Indian Journal of Critical Care Medicine June 2014 Vol 18 Issue 6

Achyut Sarkar, Arindam Pande, Naveen G. S. Chandra, Imran Ahmed

reducing work of breathing by decreasing pulmonary dynamic hyperinflation and resistance of the respiratory system.[2]

Correspondence to: Dr. Arindam Pande, Department of Cardiology, IPGMER and SSKM Hospital, 244, AJC Bose Road, Kolkata - 700 020, West Bengal, India. E-mail: [email protected]

Effective delivery of aerosol to the lungs depends on formulation of drug, aerosol generator, and technique of administration. Various devices are used to generate aerosol, but pressurized metered-dose inhaler (pMDI) and nebulizers are the most commonly used in patients supported by IMV. The commonly used nebulizers are the jet and the ultrasonic devices. Vibrating mesh nebulizers and intratracheal nebulizing catheters are newer aerosol generating devices. These devices are connected to the inspiratory limb of the ventilator circuit by specific adaptors attached to the artificial airway. Several ventilator parameters also affect the effective delivery of aerosol to the patient. pMDI require a specific adaptor, a spacer and synchronization with ventilator for effective delivery of aerosol. If properly administered pMDI and nebulizers are equally effective in delivery of aerosol therapy to the mechanically ventilated patients although using nebulizers is the common practice.

Department of Cardiology, IPGMER and SSKM Hospital, Kolkata, West Bengal, India

References 1.



S e n t h i l ku m a r a n S , D a v i d S S , J e n a N N , M e n e z e s R G , Thirumalaikolundusubramanian P. Acute myocardial infarction and cocaine toxicity: One step closer. Indian J Crit Care Med 2014;18:118. Sarkar A, Pande A, Naveen Chandra GS, Ahmed I. Acute myocardial infarction in a young cocaine addict with normal coronaries: Time to raise awareness among emergency physicians. Indian J Crit Care Med 2013;17:56-8. McCord J, Jneid H, Hollander JE, de Lemos JA, Cercek B, Hsue P, et al. Management of cocaine-associated chest pain and myocardial infarction: A scientific statement from the American Heart Association Acute Cardiac Care Committee of the Council on Clinical Cardiology. Circulation 2008;117:1897-907. Access this article online Quick Response Code: Website:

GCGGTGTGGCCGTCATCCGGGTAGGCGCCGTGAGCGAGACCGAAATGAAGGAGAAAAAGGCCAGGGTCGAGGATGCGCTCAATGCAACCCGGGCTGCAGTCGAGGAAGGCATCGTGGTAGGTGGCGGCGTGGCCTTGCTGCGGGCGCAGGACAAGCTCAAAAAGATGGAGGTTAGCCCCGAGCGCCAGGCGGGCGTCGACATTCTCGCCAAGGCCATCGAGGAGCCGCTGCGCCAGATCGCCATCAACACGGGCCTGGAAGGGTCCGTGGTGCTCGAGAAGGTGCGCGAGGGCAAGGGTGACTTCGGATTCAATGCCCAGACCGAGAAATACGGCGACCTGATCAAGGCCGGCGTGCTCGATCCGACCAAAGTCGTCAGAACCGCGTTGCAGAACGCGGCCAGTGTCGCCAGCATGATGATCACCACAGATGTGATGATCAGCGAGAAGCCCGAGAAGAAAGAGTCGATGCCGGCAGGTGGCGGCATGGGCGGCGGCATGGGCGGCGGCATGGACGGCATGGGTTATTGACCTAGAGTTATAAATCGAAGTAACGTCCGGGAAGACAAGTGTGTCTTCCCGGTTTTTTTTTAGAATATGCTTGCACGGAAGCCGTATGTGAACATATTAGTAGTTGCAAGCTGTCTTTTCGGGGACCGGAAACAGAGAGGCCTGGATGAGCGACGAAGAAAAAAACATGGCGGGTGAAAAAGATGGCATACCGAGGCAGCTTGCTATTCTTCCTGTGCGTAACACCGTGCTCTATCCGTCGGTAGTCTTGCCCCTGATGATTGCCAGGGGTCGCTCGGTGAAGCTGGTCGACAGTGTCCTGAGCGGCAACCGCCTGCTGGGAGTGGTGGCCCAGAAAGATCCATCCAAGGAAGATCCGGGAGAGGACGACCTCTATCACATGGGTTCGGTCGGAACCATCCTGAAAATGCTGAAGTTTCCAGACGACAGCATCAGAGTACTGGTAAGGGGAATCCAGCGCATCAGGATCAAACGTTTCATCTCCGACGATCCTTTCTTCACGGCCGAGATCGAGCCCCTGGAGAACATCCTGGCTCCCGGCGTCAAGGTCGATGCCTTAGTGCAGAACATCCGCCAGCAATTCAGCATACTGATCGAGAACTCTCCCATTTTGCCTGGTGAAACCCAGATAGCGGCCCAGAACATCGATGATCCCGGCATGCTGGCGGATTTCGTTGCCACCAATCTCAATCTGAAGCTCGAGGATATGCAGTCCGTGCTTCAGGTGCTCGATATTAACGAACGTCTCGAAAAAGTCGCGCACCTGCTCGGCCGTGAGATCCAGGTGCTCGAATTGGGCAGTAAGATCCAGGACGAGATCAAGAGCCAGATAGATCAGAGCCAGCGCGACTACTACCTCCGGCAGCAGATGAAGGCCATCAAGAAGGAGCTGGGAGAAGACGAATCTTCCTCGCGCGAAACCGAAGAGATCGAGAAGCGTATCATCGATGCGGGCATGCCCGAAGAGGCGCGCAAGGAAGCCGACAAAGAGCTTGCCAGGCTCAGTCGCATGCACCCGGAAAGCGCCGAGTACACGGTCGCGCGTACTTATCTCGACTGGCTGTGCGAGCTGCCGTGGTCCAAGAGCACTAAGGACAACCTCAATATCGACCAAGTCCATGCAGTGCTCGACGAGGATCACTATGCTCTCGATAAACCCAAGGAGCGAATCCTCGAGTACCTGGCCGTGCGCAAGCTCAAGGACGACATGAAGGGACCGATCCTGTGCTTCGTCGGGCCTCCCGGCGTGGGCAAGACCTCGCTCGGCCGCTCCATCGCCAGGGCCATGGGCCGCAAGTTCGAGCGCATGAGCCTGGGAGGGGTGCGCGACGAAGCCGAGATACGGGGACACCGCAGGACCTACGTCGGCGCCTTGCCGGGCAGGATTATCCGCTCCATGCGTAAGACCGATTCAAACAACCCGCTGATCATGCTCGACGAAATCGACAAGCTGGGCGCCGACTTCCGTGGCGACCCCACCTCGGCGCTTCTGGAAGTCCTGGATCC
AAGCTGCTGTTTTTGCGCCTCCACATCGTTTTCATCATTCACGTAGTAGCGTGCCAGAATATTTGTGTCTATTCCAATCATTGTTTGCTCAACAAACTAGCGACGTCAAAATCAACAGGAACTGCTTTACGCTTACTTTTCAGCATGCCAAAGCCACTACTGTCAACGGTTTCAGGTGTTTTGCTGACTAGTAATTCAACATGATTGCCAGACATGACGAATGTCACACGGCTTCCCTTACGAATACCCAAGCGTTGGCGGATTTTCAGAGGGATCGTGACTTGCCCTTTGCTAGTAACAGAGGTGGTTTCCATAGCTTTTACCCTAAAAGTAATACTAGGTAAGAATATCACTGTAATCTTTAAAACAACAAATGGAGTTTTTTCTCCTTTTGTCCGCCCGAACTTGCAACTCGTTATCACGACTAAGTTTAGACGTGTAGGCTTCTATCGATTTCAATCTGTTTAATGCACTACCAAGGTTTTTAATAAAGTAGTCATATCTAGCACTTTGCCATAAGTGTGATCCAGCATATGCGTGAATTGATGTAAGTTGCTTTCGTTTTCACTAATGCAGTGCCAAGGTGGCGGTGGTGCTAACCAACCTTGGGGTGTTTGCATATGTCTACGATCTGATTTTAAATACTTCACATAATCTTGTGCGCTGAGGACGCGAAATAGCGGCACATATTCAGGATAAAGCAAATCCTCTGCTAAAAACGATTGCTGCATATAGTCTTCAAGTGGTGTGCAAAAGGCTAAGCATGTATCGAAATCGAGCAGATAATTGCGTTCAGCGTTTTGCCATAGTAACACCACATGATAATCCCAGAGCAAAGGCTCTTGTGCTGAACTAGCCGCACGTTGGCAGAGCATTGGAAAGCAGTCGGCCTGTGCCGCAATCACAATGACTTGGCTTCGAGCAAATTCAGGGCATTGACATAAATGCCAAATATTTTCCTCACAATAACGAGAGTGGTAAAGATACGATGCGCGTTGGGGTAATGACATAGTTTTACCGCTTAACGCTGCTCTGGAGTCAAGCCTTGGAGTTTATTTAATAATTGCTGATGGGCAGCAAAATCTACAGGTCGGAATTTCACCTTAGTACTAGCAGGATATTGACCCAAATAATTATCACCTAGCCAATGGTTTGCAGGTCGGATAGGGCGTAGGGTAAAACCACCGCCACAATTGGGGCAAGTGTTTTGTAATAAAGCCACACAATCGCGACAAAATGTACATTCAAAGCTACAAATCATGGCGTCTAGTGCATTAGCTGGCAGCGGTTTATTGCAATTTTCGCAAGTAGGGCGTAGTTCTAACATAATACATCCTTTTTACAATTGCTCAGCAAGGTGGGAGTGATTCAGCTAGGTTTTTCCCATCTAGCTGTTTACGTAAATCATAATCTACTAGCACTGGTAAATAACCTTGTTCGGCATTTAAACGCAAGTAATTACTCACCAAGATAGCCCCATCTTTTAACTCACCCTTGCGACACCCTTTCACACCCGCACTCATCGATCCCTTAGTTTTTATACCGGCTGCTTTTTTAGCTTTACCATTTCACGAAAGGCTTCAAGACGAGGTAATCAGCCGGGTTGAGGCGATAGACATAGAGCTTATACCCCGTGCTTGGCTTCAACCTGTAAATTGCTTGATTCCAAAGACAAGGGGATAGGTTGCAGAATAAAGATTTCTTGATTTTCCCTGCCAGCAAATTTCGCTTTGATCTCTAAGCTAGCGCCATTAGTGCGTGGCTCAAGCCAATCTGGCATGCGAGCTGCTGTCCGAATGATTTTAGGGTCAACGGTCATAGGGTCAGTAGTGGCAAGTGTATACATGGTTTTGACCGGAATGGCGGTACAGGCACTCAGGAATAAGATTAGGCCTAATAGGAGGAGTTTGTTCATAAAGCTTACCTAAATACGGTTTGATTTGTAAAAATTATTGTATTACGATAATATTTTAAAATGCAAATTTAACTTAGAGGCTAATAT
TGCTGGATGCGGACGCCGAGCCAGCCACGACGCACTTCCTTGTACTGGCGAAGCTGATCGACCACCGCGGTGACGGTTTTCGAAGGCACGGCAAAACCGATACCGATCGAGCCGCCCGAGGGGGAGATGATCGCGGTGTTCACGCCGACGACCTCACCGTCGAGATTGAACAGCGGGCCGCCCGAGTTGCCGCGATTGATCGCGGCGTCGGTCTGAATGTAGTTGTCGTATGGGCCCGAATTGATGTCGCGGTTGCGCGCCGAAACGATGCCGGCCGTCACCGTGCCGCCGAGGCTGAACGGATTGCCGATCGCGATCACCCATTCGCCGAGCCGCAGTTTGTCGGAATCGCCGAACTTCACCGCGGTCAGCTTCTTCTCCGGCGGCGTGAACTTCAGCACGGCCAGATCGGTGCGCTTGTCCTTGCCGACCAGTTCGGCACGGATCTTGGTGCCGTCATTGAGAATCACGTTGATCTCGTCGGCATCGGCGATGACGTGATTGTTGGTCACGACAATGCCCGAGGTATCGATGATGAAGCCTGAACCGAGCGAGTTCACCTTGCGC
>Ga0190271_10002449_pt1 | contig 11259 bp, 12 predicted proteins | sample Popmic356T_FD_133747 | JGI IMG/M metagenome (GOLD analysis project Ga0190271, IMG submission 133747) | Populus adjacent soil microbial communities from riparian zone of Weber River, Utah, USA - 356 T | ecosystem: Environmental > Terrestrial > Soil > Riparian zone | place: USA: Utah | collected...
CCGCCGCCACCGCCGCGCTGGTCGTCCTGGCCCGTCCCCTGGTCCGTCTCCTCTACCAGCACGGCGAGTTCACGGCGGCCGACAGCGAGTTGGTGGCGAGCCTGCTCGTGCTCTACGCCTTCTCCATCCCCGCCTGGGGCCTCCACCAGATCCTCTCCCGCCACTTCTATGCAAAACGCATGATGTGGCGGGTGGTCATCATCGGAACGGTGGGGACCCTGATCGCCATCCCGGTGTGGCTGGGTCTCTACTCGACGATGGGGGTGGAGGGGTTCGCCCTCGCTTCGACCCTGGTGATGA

Jet nebulizers use a jet of compressed air or oxygen, while ultrasonic nebulizers use piezo-electric crystals vibrations to produce aerosol. New vibrating mesh nebulizers use a vibrating mesh or plate with multiple apertures to generate aerosol. Jet nebulizers are cost-effective and easy to use and adding a reservoir between jet nebulizer and endotracheal tube increases aerosol delivery. Some new generation ventilators have an in-built mechanism for supporting the jet or ultrasonic nebulizers. These ventilators synchronize inspiratory flow and volume to activate the jet nebulizer intermittently during inspiration.[3] Over a period of time, these compatible jet nebulizers tend to be damaged or lost. Many ventilators are not compatible with jet nebulizers or newer aerosol therapy devices. In these situations, often a jet nebulizer operated by compressed oxygen from wall system or cylinder, is attached to the inspiratory limb of breathing circuit. A minimum flow of 6-8 L is required to generate the aerosol. The volume added by this method can affect ventilator parameters and can be very harmful, especially to the pediatric patients who have small lung volumes.

DOI: 10.4103/0972-5229.133954

Improvised arrangement of aerosol delivery to the ventilator dependent patient Sir, The patients supported by invasive mechanical ventilation (IMV) often require aerosol therapy for bronchodilators and inhaled corticosteroids. Mucolytics, antibiotics and other medications can also be given by this method.[1] Aerosol therapy is indicated in these patients for management of asthma, bronchospasm, increased airway resistance, intrinsic positive end-expiratory pressure, difficult to wean, and ventilator dependent patients. Aerosol therapy helps in